Until his tragic suicide at age 40 in 2010, British fashion designer Alexander McQueen inspired shock, awe and sometimes controversy with his vibrant designs, from his lower-than-low-rise pants for men to his brilliantly hued, marine-inspired manta dresses for women. His runway shows remain legendary in fashion circles (1995’s Scotland-inspired “Highland Rape” scandalized; a Kate Moss hologram floated above a 2006 show), and he designed costumes for dancers and touring musicians, including Bjork and David Bowie. All of which offers essential ingredients for an opera, especially when paired with the dramatic highs and lows of McQueen’s personal life.
This Friday, a staged concert of “The Passion of McQueen,” a new opera still in development, will be presented at Boston Court Pasadena. The score accompanying William Nedved’s libretto, which imagines McQueen’s final hour, was composed by Kentaro Kameyama — a classical pianist best known as a fashion designer, thanks to his 16th-season win on “Project Runway” in 2017.
Director Diana Wyenn explains that the core creative team started workshopping the piece and “mining the opportunities in the libretto” in November. “It keeps evolving.”
A full-scale treatment of “The Passion of McQueen” would incorporate more visual and technology elements to better express McQueen’s design aesthetic, but Friday’s performance will feature only lead vocalist David Castillo, mezzo-soprano Peabody Southwell (singing as McQueen’s mentoring friend Isabella Blow), and Kameyama on piano. Not unlike script-gripping actors who deliver lines of developing plays at Boston Court’s annual New Play Reading Festival, Castillo and Southwell will reference their books in performance. Portions of the piece will be staged, however, and the show will also include a visual installation onstage of several Kameyama-designed creations. Wyenn says they’re excited and grateful to finally get feedback from an audience “and see how this piece resonates.”
Not surprisingly, considering the unconventionality of its subject, “The Passion of McQueen” does not fit into snug categories. It’s more than a recital, but it isn’t a typical, musically uninterrupted opera either.
“It’s not your standard opera by any stretch of the imagination,” Wyenn says with a laugh. “It is very much an opera, but there are book scenes embedded in the piece that move the story forward and deepen the relationship between the characters. We’re pushing on the boundaries of what you would expect of opera, and I think that’s something that’s very necessary.”
For his part, Kameyama considers its nascent mix of music, fashion, theatre, dance, and technology a natural expression of his most “important vision.”
“I want to bring fashion people into music, and I want to bring music people into fashion,” he explains. “I was a classical pianist, I know fashion people don’t really care about this kind of music; they listen to Lady Gaga and those kind of people, but they’re afraid of going into the classical music which I love, which is something I want to share with everybody.”
Likening it to how he’s tried to bring his Japanese culture into American fashion, Kameyama, who still teaches at FCI Fashion School in downtown LA, says he wants to facilitate more such connections between the realms of classical music and fashion: “I think I should be the one to do that.”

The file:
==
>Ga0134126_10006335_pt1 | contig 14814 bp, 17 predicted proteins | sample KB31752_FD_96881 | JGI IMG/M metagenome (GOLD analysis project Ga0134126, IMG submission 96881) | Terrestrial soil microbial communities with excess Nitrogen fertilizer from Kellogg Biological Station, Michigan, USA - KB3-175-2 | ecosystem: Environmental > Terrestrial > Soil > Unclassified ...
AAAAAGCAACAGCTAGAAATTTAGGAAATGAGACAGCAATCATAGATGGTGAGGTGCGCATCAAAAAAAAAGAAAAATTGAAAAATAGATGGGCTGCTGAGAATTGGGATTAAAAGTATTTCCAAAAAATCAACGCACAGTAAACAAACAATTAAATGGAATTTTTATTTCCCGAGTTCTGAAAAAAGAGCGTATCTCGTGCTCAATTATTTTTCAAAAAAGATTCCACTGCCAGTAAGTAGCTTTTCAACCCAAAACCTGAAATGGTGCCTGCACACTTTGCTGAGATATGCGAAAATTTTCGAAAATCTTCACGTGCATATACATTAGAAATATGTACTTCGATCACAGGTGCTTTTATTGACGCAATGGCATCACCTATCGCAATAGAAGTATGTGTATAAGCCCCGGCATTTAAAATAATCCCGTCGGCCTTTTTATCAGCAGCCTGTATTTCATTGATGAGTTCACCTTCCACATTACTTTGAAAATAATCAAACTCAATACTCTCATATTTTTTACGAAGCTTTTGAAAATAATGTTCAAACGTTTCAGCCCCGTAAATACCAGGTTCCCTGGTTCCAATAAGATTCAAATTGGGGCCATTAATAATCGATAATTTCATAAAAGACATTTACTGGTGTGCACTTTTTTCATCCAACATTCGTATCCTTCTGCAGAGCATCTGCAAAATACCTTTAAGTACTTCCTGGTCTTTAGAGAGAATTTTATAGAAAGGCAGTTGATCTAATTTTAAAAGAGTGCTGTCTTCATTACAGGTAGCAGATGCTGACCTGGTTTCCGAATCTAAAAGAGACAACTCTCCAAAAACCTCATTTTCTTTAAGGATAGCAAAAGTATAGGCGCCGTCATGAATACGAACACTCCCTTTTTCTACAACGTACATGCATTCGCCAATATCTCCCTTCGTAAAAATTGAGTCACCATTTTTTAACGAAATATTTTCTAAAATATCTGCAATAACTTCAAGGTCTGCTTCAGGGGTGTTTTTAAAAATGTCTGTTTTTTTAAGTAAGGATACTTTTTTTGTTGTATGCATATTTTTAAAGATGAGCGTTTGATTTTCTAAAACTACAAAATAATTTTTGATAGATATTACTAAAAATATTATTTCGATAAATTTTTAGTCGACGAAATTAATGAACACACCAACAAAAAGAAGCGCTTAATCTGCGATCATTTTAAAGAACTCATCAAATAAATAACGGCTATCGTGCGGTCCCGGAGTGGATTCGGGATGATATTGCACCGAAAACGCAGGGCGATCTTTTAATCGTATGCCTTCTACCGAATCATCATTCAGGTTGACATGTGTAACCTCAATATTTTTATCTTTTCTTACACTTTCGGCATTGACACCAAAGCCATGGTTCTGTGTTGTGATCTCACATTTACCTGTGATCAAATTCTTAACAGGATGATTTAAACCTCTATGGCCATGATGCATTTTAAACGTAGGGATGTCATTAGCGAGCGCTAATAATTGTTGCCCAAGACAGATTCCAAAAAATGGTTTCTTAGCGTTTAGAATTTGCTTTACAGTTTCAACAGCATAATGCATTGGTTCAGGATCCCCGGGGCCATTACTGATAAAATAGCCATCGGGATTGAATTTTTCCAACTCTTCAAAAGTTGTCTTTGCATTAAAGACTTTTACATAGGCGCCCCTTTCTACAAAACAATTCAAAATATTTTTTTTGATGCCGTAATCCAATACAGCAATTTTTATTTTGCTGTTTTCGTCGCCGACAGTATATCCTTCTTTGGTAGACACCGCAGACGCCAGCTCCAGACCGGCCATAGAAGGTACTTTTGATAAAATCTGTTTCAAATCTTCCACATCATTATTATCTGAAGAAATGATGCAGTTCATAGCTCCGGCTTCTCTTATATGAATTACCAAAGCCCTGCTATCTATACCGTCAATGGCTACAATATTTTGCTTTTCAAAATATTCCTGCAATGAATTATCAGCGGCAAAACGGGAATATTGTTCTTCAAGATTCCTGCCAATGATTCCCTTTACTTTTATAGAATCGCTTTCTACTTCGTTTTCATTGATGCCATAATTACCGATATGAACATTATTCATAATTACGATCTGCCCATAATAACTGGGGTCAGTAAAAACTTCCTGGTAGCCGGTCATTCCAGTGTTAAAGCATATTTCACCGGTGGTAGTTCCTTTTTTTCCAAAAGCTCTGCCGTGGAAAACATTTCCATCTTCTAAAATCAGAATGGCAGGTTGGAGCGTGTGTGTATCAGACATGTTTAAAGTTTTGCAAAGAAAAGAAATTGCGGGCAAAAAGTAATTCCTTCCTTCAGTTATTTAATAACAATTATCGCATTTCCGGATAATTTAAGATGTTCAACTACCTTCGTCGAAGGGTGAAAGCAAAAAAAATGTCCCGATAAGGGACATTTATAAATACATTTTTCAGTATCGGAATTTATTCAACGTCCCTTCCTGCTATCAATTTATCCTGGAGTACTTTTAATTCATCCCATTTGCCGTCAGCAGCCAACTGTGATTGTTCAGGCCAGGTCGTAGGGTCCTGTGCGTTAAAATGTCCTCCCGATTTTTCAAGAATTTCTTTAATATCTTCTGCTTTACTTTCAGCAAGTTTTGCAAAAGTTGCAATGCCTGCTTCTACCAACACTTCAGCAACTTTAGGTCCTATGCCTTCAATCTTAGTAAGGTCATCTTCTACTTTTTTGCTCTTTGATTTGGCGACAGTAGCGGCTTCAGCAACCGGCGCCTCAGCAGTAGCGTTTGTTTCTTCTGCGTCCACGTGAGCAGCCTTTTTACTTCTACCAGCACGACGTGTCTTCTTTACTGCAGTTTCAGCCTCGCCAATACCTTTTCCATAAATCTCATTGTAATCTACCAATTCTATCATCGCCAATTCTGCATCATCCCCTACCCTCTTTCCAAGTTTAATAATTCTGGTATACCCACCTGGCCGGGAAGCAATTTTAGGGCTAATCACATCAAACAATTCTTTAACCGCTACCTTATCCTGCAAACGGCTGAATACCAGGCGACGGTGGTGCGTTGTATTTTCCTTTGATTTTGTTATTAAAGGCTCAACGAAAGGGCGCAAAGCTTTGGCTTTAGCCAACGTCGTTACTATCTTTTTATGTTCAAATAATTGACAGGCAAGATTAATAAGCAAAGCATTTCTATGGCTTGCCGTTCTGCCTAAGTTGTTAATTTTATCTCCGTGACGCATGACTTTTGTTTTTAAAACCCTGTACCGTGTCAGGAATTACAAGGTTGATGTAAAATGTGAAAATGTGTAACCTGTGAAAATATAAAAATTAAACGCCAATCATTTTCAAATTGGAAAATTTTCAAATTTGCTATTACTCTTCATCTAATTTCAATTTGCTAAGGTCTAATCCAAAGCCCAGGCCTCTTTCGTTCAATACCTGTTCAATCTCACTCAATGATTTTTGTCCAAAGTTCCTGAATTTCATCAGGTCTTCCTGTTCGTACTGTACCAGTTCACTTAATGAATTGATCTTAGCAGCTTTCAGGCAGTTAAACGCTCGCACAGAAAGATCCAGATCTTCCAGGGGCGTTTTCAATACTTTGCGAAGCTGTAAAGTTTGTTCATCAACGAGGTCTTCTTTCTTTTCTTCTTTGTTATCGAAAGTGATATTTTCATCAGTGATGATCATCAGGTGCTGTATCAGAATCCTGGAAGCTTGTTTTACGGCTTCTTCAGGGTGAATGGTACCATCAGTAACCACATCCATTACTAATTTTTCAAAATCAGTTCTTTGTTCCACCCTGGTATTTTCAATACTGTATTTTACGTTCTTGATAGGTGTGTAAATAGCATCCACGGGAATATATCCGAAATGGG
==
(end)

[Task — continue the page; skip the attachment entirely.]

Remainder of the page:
He’s less comfortable when asked to discuss the genesis of “The Passion of McQueen,” making general comments about “going with the flow” and valuing spontaneity over analysis when making art.
“I try to guess and I try to feel and imagine things more than I try to know things,” he says. “I think it’s more fun. People read about Alexander McQueen and think they know so much about him; but no, really, unless you kind of feel something from his art, it doesn’t mean anything. Information is not knowledge.”
Wyenn more specifically links sensitive aspects of Kameyama’s music and Nedved’s libretto to McQueen’s culturally savvy designs, and points out that the fact that Kameyama is “not as embedded in the world of performance” as the rest of the team makes their work more fun.
“Hearing his thoughts on how this can manifest onstage, and how we can incorporate fashion, is one of the most exciting parts of this collaboration to me,” she says.
“Kentaro’s music is gorgeous, and quite elaborate, and has the underpinnings of things that feel very ornate and kind of classical in a way, yet incredibly contemporary. Which I believe is what McQueen was doing — he was pulling from all these sources and creating something new and shocking and titillating. The other beautiful thing is that William has embedded all of these references to McQueen’s work, to the ‘crack-revealing bumsters,’ and to how he used to sew his own hair into the labels of his clothing. So even though we are exploring the final hour of his life, we are also honoring and being inspired by all the moments that came before in the work that he crafted.”
“The Passion of McQueen” at Boston Court Pasadena, 70 N. Mentor Ave., Pasadena, at 8 p.m. Friday, March 1; call (626) 683-6801 for information. bostoncourtpasadena.org, kentarokameyama.com, dianawyenn.com